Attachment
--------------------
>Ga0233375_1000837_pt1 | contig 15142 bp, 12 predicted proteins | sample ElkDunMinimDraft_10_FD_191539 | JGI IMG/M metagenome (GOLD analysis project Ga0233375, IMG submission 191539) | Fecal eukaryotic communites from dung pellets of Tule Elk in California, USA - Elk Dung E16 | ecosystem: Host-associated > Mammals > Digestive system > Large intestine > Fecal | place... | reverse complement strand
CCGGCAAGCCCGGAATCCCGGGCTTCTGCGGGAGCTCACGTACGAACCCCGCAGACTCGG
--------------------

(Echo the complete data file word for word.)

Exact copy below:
>Ga0233375_1000837_pt1 | contig 15142 bp, 12 predicted proteins | sample ElkDunMinimDraft_10_FD_191539 | JGI IMG/M metagenome (GOLD analysis project Ga0233375, IMG submission 191539) | Fecal eukaryotic communites from dung pellets of Tule Elk in California, USA - Elk Dung E16 | ecosystem: Host-associated > Mammals > Digestive system > Large intestine > Fecal | place... | reverse complement strand
CCGGCAAGCCCGGAATCCCGGGCTTCTGCGGGAGCTCACGTACGAACCCCGCAGACTCGG